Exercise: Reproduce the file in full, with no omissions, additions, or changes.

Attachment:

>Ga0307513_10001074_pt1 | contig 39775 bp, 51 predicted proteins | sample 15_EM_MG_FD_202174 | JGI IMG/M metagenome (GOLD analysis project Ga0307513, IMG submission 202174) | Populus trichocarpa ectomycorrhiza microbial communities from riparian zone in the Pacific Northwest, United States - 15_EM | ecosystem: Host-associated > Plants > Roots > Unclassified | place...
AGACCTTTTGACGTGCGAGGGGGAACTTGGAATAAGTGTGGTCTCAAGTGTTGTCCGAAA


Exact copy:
>Ga0307513_10001074_pt1 | contig 39775 bp, 51 predicted proteins | sample 15_EM_MG_FD_202174 | JGI IMG/M metagenome (GOLD analysis project Ga0307513, IMG submission 202174) | Populus trichocarpa ectomycorrhiza microbial communities from riparian zone in the Pacific Northwest, United States - 15_EM | ecosystem: Host-associated > Plants > Roots > Unclassified | place...
AGACCTTTTGACGTGCGAGGGGGAACTTGGAATAAGTGTGGTCTCAAGTGTTGTCCGAAA